Along with leading a rock band, Jim Greer knows a thing or two about wedding websites.
“Have you heard of The Knot?” Greer asked during a recent interview with The Gazette.
The Knot, for those not as in the know as Greer, is a wildly popular wedding planning website that helps couples with all the details of their big day. He brings it up because the website named his band, Narrow Gauge, one of the best wedding bands this year, an honor given to only 12 groups out of hundreds.
It’s a big deal for Narrow Gauge, a Denver-based country and rock group that has played more than 300 weddings in Colorado and neighboring states.
But it’s not the band’s first award. Not by far. Since forming in 2001, Narrow Gauge has been recognized several times by Gigmasters and the WeddingWire.
The best compliment for Greer comes from reviews people leave, saying things like, “They know how to get the party started.”
That’s always the goal at their frequent wedding gigs or corporate events.
“We figured out that those kinds of shows were a way better money and way better hours,” Greer, the band’s manager and lead guitarist, said. “Everything about it is better.”
The band doesn’t play many club shows anymore. So that makes their upcoming show at Boot Barn Hall something special. Greer has been a fan of the Colorado Springs venue since playing during its grand opening in 2019.
“Whenever they call us, it’s like, yes,” Greer said.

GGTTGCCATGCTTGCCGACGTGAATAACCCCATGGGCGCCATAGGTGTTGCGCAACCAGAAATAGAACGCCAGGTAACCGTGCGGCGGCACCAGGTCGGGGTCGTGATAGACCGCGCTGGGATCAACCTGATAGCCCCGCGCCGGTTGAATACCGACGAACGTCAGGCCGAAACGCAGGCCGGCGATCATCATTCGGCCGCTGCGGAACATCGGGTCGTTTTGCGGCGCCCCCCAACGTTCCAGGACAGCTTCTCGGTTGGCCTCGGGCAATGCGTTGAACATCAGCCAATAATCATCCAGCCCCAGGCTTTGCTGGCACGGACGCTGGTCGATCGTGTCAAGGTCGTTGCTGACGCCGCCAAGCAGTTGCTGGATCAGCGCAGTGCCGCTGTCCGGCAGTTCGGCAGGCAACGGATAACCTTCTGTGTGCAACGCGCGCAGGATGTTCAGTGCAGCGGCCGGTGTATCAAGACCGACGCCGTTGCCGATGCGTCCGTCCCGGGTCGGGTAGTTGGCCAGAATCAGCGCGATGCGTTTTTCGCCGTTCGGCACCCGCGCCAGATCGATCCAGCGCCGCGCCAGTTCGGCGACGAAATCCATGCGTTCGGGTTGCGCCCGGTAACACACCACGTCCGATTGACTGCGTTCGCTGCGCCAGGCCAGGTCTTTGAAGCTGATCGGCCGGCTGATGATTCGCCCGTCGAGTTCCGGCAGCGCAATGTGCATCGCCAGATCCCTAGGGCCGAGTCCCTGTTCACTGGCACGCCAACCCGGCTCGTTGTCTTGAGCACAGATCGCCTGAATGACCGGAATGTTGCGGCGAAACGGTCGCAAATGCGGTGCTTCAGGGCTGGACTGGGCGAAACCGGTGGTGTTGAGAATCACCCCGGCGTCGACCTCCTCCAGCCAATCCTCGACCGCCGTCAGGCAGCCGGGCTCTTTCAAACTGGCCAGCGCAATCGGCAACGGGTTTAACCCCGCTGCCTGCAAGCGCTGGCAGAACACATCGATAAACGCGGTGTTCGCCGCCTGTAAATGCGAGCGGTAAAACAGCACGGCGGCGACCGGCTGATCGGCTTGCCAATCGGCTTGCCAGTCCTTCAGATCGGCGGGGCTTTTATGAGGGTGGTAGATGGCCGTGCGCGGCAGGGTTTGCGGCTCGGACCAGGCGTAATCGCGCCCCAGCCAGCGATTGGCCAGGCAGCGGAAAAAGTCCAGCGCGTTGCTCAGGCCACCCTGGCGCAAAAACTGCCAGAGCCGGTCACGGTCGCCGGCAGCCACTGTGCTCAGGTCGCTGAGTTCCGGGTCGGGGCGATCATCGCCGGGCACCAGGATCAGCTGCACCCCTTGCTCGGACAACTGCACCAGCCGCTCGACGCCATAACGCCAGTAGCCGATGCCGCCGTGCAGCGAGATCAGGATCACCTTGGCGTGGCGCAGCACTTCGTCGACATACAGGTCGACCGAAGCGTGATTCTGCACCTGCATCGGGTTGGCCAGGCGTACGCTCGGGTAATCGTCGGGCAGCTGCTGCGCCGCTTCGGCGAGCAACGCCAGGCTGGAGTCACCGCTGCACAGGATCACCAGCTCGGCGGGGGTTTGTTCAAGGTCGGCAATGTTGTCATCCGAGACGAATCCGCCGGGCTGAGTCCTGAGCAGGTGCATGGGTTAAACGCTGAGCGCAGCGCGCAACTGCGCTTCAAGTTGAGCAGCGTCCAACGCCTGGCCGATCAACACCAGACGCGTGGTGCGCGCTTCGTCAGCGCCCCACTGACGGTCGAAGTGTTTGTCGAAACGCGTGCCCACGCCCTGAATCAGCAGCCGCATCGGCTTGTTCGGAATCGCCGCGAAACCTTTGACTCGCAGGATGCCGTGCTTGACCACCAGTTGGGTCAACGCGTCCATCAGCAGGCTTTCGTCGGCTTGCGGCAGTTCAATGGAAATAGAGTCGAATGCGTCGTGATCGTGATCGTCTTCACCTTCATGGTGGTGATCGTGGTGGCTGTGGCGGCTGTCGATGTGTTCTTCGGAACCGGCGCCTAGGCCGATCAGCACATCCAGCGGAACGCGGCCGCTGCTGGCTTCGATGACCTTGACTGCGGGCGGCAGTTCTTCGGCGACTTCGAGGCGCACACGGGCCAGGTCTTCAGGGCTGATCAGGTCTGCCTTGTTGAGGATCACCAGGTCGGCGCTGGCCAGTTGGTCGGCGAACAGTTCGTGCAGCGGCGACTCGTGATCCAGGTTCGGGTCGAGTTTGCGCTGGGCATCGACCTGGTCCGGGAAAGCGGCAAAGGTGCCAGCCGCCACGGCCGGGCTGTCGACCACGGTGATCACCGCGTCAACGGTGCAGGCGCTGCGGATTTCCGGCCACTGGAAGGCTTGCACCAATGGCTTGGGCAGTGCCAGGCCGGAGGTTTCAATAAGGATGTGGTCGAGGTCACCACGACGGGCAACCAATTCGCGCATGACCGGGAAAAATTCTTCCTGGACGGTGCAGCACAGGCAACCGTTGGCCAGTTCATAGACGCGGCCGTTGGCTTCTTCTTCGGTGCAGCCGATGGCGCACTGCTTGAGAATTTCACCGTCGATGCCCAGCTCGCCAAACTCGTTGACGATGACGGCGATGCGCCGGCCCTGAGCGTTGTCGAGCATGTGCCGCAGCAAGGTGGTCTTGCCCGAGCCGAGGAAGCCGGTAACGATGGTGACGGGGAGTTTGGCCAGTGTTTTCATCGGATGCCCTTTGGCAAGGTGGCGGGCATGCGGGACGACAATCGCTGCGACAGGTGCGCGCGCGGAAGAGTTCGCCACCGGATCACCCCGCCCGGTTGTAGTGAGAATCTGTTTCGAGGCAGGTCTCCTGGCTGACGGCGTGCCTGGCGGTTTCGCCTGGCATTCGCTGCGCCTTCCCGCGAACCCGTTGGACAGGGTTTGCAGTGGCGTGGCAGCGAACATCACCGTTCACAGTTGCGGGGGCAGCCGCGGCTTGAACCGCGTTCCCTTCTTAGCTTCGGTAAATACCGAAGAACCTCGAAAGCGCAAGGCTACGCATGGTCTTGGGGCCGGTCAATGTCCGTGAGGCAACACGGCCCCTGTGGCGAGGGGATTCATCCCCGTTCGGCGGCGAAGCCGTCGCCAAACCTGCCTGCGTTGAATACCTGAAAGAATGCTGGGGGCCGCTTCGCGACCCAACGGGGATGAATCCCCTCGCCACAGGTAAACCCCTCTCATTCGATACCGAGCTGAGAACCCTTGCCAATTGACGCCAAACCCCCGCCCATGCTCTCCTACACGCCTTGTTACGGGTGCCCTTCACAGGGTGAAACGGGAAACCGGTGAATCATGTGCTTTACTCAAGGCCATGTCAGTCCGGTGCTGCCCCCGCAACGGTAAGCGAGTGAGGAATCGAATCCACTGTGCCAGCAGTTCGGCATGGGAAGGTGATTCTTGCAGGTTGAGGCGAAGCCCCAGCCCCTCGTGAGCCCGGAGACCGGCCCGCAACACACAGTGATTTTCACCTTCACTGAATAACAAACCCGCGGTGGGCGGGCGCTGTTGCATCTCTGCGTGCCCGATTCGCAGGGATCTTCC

He was extra excited to say “yes” to playing a show on Saturday, following a “horrible year for music.”
Narrow Gauge typically plays up to 90 shows in a calendar year. Since the coronavirus pandemic began, they have played six shows.
Greer says things are starting to look up. And their calendar of shows is starting to fill up.
“There’s a magic that takes place on stage creating music with a crowd of people,” he said. “It’s like a drug. It’s addicting. And we’ve missed that.”
For Greer, that’s something he learned at a young age. He’s played music since he was 13, when his sister’s punk rock boyfriend lent him a guitar.
“When I found that guitar, that was my thing,” Greer said. “I quit baseball and football. I didn’t care about anything else.”
That led him to a life of music. After the Southern California native moved to Colorado, he found a band ad at a music store promising a paycheck of $600 a month. It’s just what Greer was looking for. Except that the band —called Narrow Gauge — played country music.
“I wasn’t into country music at all when we first put the band together,” he said. “My whole life, I had mocked country music.”
As he learned some country songs, though, Greer found the guitar parts more challenging than anything else he’d played. He was quickly impressed.
“And now I love country music,” he said.
Narrow Gauge now plays a mix of country and rock hits. And they’re very picky about what songs.
“It’s got to be a song people can dance to,” Greer said. “That’s the number one thing.”
Some recent set list additions include “1, 2 Many,” by Luke Combs and “Why Don’t We Just Dance” by Josh Turner.
In case you can’t tell, Narrow Gauge wants to get people grooving. And that’s tough right now, as dancing is restricted due to COVID-19 safety precautions.
“If there’s 100 people in a room, 90 of them are dancing,” he said. “That’s what we’re used to.”
And, like Greer said, that will happen again someday.
“For now, we’re just so excited to be back,” he said.